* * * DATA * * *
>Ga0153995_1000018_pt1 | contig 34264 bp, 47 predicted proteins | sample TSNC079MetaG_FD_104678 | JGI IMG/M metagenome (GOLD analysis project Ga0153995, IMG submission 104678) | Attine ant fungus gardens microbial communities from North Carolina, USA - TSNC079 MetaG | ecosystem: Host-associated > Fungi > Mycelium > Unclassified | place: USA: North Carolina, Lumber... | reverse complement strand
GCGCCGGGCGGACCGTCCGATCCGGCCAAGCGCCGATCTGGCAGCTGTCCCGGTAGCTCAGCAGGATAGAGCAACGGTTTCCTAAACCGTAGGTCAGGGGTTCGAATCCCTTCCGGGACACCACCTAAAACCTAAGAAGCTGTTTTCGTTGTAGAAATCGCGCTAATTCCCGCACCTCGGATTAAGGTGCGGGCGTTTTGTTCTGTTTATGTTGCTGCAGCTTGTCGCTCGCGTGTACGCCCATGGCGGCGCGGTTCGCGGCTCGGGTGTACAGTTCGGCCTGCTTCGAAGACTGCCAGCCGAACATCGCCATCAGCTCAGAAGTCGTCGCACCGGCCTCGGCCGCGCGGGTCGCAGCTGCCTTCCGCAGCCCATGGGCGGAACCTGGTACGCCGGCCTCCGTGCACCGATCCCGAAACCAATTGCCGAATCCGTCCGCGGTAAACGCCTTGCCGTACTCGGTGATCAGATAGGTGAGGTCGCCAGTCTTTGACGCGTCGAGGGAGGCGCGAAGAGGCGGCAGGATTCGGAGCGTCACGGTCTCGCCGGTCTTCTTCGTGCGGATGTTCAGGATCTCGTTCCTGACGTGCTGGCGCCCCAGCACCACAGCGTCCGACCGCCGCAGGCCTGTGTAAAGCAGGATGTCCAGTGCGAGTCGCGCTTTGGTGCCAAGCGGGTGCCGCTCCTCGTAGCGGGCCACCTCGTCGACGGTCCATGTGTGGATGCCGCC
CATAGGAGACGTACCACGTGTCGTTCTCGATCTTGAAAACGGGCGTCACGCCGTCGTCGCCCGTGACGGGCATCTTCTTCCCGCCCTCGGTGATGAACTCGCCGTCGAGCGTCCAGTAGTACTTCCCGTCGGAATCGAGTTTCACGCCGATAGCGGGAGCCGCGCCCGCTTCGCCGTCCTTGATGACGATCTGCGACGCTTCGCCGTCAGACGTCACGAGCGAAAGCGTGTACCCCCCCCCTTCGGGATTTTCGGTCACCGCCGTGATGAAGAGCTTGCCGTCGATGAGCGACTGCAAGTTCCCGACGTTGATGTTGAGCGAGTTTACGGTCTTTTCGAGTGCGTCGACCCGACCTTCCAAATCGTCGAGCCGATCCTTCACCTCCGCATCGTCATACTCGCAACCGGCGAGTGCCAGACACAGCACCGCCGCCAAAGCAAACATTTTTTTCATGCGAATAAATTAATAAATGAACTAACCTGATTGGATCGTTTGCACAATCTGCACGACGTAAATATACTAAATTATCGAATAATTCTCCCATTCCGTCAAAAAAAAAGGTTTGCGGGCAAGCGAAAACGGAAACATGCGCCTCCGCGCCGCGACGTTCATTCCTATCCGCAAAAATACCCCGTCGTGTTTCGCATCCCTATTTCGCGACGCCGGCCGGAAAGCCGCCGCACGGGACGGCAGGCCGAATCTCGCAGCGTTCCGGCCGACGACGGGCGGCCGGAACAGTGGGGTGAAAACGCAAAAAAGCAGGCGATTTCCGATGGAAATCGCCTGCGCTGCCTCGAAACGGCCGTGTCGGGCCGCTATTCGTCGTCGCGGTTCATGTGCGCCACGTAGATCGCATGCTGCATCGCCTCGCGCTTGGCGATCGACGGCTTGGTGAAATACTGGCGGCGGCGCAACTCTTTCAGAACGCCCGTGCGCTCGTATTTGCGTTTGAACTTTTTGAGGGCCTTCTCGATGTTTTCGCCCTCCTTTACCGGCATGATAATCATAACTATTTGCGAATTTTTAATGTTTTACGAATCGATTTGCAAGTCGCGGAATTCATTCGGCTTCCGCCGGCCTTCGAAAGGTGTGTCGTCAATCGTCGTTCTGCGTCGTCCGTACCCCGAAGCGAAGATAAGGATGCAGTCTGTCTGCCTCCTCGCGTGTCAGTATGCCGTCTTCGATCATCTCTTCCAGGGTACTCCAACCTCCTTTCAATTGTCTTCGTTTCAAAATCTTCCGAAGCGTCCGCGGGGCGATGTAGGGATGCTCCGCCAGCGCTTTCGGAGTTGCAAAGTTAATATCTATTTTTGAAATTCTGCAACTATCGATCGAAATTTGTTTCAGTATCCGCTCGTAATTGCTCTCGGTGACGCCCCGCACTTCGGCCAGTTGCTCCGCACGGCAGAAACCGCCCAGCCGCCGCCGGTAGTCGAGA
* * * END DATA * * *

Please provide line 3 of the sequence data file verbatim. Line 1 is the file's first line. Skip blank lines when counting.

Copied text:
CATAGGAGACGTACCACGTGTCGTTCTCGATCTTGAAAACGGGCGTCACGCCGTCGTCGCCCGTGACGGGCATCTTCTTCCCGCCCTCGGTGATGAACTCGCCGTCGAGCGTCCAGTAGTACTTCCCGTCGGAATCGAGTTTCACGCCGATAGCGGGAGCCGCGCCCGCTTCGCCGTCCTTGATGACGATCTGCGACGCTTCGCCGTCAGACGTCACGAGCGAAAGCGTGTACCCCCCCCCTTCGGGATTTTCGGTCACCGCCGTGATGAAGAGCTTGCCGTCGATGAGCGACTGCAAGTTCCCGACGTTGATGTTGAGCGAGTTTACGGTCTTTTCGAGTGCGTCGACCCGACCTTCCAAATCGTCGAGCCGATCCTTCACCTCCGCATCGTCATACTCGCAACCGGCGAGTGCCAGACACAGCACCGCCGCCAAAGCAAACATTTTTTTCATGCGAATAAATTAATAAATGAACTAACCTGATTGGATCGTTTGCACAATCTGCACGACGTAAATATACTAAATTATCGAATAATTCTCCCATTCCGTCAAAAAAAAAGGTTTGCGGGCAAGCGAAAACGGAAACATGCGCCTCCGCGCCGCGACGTTCATTCCTATCCGCAAAAATACCCCGTCGTGTTTCGCATCCCTATTTCGCGACGCCGGCCGGAAAGCCGCCGCACGGGACGGCAGGCCGAATCTCGCAGCGTTCCGGCCGACGACGGGCGGCCGGAACAGTGGGGTGAAAACGCAAAAAAGCAGGCGATTTCCGATGGAAATCGCCTGCGCTGCCTCGAAACGGCCGTGTCGGGCCGCTATTCGTCGTCGCGGTTCATGTGCGCCACGTAGATCGCATGCTGCATCGCCTCGCGCTTGGCGATCGACGGCTTGGTGAAATACTGGCGGCGGCGCAACTCTTTCAGAACGCCCGTGCGCTCGTATTTGCGTTTGAACTTTTTGAGGGCCTTCTCGATGTTTTCGCCCTCCTTTACCGGCATGATAATCATAACTATTTGCGAATTTTTAATGTTTTACGAATCGATTTGCAAGTCGCGGAATTCATTCGGCTTCCGCCGGCCTTCGAAAGGTGTGTCGTCAATCGTCGTTCTGCGTCGTCCGTACCCCGAAGCGAAGATAAGGATGCAGTCTGTCTGCCTCCTCGCGTGTCAGTATGCCGTCTTCGATCATCTCTTCCAGGGTACTCCAACCTCCTTTCAATTGTCTTCGTTTCAAAATCTTCCGAAGCGTCCGCGGGGCGATGTAGGGATGCTCCGCCAGCGCTTTCGGAGTTGCAAAGTTAATATCTATTTTTGAAATTCTGCAACTATCGATCGAAATTTGTTTCAGTATCCGCTCGTAATTGCTCTCGGTGACGCCCCGCACTTCGGCCAGTTGCTCCGCACGGCAGAAACCGCCCAGCCGCCGCCGGTAGTCGAGA